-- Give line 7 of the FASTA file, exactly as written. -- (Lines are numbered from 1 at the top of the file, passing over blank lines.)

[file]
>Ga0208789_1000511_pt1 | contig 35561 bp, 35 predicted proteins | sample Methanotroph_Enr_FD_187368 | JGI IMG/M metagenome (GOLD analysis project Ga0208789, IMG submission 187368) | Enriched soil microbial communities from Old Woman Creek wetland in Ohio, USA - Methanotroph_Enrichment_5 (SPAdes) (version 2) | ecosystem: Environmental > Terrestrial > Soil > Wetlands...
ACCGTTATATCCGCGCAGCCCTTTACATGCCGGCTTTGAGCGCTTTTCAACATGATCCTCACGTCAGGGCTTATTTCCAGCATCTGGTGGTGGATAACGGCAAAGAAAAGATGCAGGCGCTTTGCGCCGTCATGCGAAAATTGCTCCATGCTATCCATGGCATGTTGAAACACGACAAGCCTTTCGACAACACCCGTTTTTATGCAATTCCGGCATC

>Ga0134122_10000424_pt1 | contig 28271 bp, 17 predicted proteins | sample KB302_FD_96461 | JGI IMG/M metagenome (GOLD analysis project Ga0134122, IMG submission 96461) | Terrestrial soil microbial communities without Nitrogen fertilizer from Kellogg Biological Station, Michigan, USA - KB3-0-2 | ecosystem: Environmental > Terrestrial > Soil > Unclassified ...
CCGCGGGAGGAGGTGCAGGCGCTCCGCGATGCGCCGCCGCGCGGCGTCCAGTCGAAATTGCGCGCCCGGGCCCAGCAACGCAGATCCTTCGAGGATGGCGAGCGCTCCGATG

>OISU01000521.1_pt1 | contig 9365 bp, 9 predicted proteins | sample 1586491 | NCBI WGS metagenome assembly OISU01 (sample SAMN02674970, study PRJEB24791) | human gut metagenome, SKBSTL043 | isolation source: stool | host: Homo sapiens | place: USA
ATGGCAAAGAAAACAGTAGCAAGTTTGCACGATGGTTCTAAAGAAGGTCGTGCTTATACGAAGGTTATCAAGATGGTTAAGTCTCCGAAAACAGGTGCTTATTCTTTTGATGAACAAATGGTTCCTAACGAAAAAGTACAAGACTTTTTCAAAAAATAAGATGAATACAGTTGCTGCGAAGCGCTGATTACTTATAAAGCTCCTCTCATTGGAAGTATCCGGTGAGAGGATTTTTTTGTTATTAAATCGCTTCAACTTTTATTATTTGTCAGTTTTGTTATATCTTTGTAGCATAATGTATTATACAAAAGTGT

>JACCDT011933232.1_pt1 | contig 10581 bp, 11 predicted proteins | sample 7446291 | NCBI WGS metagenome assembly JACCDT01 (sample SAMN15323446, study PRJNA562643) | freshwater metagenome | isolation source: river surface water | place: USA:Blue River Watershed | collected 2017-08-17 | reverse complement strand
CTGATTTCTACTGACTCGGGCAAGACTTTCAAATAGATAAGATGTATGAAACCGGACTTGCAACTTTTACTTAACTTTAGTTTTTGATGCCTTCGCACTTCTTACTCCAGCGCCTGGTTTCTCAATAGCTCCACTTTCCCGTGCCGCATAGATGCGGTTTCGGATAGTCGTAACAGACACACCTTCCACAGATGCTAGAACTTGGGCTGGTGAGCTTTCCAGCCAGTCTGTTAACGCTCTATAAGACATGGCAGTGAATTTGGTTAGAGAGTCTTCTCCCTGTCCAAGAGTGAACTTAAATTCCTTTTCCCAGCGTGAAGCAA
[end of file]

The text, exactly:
>JACCDT011933232.1_pt1 | contig 10581 bp, 11 predicted proteins | sample 7446291 | NCBI WGS metagenome assembly JACCDT01 (sample SAMN15323446, study PRJNA562643) | freshwater metagenome | isolation source: river surface water | place: USA:Blue River Watershed | collected 2017-08-17 | reverse complement strand